Hundreds of registered nurses with the California Nurses Association (CNA) gathered in Sacramento on Tuesday, May 7 to meet with state legislators to urge the passage of a number of signature bills that protect the health and well-being of registered nurses, their patients and the public.
“As nurses, we take very seriously our responsibility to advocate for our patients’ safety, and we know that responsibility does not stop in our medical facilities, but must be continued in the halls of power,” said Bonnie Castillo, RN, executive director of National Nurses United (NNU) and the California Nurses Association/National Nurses Organizing Committee (CNA/NNOC). “Our nurses see every day the pain and suffering of patients who cannot access care because their community hospital has closed. We witness safety concerns in our facilities, and we must have the protections to share those concerns confidentially with state inspectors. The best way for lawmakers to honor nurses and their work this National Nurses Week is by working to pass these bills which improve patient safety protections.”
During their lobby visits, nurses will meet with their legislators to discuss the several bills that CNA is sponsoring.
S.B. 567 Health Care First Responder Workers’ Compensation: S.B. 567 would give nurses the same protections for receiving workers’ compensation due to work related injuries that firefighters, police officers and EMTs currently enjoy. It should be noted, nurses, a mostly female workforce, face the same exposures that first responders, a predominately male workforce, face on the job. This legislation addresses one aspect of gender inequality for nurses who become injured or ill through their employment. Specifically, S.B. 567 allows nurses to get workers’ compensation for a number of illnesses that are associated with their work, including infectious diseases, cancer, musculoskeletal injury, post-traumatic stress disorder, and respiratory illness, without having to prove the injury was work related.
A.B. 1014 Hospital Closure Notification: When a hospital closes, a community loses a vital public asset. Lives are put into danger when emergency rooms are shuttered, and communities, especially seniors and low-income people, are left without access to critical medical care. Furthermore, hospital closures weaken already strained emergency response networks that are critical when natural disasters hit, such as wildfires or earthquakes. A.B. 1014 would require hospitals and health facilities to provide the public a 180-day notice before downgrading their services or closing. This will give communities a reasonable time to work towards an alternative solution to closure or negotiate a solution.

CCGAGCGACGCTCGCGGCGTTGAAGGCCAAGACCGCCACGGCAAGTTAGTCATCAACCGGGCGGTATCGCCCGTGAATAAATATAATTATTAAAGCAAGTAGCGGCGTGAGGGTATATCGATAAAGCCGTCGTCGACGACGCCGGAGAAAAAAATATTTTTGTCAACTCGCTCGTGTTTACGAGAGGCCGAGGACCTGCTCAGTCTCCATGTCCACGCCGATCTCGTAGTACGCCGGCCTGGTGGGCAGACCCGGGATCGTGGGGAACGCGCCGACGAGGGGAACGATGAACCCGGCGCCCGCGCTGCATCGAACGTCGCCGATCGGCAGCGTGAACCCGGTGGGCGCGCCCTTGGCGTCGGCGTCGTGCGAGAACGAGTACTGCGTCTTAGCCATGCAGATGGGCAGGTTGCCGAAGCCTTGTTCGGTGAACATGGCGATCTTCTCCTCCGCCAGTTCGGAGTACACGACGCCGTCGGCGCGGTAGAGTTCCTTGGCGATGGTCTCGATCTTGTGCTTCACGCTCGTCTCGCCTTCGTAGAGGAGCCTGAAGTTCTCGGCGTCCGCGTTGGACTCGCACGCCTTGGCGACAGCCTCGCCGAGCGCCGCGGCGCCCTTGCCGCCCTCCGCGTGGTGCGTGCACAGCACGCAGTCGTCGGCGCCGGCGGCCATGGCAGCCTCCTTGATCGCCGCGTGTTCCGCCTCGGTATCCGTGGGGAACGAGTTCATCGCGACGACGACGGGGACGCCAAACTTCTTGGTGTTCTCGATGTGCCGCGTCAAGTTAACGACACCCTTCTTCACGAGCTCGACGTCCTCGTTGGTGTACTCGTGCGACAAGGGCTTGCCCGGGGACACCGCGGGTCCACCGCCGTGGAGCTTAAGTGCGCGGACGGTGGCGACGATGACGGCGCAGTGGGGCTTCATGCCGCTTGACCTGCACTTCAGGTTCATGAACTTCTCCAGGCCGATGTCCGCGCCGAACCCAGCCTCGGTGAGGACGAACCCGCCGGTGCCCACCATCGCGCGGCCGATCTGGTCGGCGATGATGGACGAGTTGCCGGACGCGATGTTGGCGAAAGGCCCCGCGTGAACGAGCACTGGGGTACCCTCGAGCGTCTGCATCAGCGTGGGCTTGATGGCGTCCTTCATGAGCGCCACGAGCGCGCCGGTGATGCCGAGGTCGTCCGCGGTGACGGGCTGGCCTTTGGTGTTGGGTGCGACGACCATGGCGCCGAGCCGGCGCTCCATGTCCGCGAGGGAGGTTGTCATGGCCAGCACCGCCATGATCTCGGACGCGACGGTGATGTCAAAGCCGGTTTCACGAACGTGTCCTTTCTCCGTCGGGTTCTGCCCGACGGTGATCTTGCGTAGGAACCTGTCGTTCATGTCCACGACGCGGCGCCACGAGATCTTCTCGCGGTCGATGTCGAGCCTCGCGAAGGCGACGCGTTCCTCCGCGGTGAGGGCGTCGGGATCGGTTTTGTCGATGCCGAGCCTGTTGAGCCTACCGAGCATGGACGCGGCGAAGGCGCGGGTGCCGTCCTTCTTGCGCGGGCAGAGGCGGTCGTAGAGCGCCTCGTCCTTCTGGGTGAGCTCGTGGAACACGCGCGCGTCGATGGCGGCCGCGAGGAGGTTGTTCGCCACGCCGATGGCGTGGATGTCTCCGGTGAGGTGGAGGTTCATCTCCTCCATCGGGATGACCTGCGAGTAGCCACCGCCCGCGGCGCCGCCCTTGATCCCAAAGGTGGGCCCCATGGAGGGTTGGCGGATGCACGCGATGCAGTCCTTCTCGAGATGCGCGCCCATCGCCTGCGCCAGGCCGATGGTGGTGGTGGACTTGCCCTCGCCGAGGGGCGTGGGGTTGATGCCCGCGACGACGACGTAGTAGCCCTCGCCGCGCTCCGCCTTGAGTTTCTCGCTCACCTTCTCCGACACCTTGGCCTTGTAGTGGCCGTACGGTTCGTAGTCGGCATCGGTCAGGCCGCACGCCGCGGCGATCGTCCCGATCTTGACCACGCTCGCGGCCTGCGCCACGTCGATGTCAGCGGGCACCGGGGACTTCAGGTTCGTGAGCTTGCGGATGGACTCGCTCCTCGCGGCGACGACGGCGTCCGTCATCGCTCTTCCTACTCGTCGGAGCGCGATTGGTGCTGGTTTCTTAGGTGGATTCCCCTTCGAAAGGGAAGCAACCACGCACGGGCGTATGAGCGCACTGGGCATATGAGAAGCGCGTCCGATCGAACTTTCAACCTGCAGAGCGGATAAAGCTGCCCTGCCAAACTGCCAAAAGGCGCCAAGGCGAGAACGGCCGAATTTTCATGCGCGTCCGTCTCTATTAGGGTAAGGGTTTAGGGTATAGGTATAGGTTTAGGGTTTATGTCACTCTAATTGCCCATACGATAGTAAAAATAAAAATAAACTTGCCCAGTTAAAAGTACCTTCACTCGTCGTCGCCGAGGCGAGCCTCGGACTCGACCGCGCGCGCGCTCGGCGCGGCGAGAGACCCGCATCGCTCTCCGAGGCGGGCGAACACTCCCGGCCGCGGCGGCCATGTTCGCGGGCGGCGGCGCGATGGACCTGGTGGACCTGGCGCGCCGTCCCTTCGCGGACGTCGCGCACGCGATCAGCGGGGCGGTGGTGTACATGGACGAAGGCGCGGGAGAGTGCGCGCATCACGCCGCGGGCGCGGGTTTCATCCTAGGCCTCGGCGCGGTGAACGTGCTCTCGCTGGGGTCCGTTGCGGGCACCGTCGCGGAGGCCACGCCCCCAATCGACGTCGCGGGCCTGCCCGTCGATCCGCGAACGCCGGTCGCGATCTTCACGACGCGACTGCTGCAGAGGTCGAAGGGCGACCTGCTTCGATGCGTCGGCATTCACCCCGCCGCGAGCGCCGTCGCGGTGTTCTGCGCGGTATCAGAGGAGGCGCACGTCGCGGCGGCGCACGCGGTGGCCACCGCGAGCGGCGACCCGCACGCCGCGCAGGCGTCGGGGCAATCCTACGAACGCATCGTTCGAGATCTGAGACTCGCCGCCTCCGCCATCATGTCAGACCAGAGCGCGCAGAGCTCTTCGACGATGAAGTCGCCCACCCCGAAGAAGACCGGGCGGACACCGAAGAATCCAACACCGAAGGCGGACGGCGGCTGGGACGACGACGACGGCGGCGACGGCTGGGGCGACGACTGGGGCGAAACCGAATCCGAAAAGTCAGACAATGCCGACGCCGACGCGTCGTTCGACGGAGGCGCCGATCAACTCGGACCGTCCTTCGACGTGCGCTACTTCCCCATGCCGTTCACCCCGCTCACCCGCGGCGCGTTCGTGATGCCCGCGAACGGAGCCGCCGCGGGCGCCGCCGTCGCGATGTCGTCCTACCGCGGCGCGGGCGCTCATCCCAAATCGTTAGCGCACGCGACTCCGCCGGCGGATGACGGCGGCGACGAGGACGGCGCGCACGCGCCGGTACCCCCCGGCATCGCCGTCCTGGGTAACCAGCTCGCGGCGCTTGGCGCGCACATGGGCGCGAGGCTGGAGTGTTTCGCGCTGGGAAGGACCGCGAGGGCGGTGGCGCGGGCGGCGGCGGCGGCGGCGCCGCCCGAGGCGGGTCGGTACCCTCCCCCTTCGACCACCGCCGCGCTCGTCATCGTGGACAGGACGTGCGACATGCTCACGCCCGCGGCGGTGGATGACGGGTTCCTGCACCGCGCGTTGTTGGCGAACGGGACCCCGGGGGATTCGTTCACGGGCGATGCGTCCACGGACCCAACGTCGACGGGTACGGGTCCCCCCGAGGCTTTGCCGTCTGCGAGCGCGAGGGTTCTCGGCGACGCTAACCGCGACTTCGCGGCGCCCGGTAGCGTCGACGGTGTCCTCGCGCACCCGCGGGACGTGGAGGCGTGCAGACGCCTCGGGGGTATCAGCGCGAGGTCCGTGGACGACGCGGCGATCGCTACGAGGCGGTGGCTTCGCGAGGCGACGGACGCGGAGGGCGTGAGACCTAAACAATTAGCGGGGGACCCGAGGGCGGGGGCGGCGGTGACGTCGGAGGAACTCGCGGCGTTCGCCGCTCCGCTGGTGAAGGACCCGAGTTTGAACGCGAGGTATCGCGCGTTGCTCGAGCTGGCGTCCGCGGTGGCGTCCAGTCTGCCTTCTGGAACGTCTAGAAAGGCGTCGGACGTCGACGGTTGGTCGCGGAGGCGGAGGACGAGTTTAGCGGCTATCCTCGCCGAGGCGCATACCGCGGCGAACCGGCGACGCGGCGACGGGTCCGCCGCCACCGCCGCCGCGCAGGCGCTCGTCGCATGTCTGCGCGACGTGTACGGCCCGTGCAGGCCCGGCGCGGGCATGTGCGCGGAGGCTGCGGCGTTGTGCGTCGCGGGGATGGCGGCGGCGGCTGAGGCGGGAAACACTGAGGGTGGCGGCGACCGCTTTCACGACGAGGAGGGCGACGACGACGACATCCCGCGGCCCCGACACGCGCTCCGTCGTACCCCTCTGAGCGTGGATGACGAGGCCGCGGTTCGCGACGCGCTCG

S.B. 322 Hospital Inspection Parity: Registered nurses understand they have a responsibility to advocate for their patients and to ensure they get the best care possible. In order to perform that advocacy role effectively, nurses must be able to speak freely about conditions in their hospitals and facilities. Currently, registered nurses are allowed to speak privately with inspectors from the California Division of Occupational Safety and Health Administration (Cal/OSHA) about health and safety violations or concerns. S.B. 322 would afford RNs the same protections to speak privately to state hospital inspectors from the California Department of Health.
The California Nurses Association has 100,000 members statewide and is affiliated with National Nurses United, the largest and fastest growing union of RNs in the nation.